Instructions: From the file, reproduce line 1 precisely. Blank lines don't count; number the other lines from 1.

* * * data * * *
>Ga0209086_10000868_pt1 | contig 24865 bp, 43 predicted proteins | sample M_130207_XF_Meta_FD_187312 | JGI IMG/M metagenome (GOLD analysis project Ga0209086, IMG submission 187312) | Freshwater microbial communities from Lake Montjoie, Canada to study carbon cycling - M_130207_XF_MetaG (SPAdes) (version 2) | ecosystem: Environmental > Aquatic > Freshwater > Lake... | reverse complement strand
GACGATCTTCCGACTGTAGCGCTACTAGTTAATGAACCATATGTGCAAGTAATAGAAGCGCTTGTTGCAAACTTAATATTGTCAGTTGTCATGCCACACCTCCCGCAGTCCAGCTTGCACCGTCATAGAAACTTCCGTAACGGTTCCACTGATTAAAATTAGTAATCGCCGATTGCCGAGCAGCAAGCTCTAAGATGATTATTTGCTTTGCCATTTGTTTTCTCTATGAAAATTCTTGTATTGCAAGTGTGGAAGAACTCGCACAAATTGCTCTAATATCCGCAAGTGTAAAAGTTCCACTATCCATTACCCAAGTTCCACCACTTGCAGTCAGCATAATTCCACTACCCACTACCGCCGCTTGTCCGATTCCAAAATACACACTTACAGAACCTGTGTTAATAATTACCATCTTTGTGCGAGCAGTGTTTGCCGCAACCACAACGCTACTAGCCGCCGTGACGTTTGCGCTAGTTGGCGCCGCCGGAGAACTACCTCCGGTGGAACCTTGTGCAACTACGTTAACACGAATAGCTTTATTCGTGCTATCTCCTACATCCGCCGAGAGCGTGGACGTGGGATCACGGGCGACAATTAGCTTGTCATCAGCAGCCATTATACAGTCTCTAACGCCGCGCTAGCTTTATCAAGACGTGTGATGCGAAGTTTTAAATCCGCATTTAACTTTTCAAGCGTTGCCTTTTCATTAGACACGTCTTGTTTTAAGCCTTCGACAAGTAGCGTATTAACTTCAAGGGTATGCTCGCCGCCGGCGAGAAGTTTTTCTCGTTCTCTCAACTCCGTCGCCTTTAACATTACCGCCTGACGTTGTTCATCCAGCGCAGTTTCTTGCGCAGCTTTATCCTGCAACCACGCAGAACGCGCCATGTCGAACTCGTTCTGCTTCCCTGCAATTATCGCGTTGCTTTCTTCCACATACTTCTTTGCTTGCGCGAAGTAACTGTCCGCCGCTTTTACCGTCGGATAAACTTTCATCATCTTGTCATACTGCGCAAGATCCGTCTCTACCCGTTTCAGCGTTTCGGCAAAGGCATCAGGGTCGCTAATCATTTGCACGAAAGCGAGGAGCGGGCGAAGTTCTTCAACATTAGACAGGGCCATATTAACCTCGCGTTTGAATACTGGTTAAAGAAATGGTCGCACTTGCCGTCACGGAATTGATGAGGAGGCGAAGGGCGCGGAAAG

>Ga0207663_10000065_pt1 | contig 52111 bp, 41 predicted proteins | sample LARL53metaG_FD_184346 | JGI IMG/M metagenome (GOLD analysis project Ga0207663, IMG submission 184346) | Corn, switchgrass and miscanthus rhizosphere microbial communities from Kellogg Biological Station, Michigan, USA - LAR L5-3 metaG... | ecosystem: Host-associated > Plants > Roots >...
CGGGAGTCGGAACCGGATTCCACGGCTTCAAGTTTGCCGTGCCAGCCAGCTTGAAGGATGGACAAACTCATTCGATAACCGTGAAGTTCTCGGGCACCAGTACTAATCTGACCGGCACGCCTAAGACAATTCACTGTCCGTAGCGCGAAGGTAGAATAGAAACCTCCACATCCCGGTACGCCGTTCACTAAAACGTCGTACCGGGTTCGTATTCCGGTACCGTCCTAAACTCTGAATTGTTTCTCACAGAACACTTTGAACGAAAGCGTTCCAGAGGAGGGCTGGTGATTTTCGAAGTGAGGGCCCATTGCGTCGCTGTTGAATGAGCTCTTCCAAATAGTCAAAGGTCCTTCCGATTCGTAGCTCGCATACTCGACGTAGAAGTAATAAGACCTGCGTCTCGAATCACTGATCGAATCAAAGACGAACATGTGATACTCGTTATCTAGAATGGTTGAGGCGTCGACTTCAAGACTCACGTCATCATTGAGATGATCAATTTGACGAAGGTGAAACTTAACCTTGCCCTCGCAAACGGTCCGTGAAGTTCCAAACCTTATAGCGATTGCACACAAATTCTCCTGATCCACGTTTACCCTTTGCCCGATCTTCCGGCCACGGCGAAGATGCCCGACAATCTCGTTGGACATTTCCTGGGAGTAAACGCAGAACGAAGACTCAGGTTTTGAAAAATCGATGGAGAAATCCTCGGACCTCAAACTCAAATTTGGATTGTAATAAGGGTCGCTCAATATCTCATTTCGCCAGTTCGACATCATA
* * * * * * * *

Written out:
>Ga0209086_10000868_pt1 | contig 24865 bp, 43 predicted proteins | sample M_130207_XF_Meta_FD_187312 | JGI IMG/M metagenome (GOLD analysis project Ga0209086, IMG submission 187312) | Freshwater microbial communities from Lake Montjoie, Canada to study carbon cycling - M_130207_XF_MetaG (SPAdes) (version 2) | ecosystem: Environmental > Aquatic > Freshwater > Lake... | reverse complement strand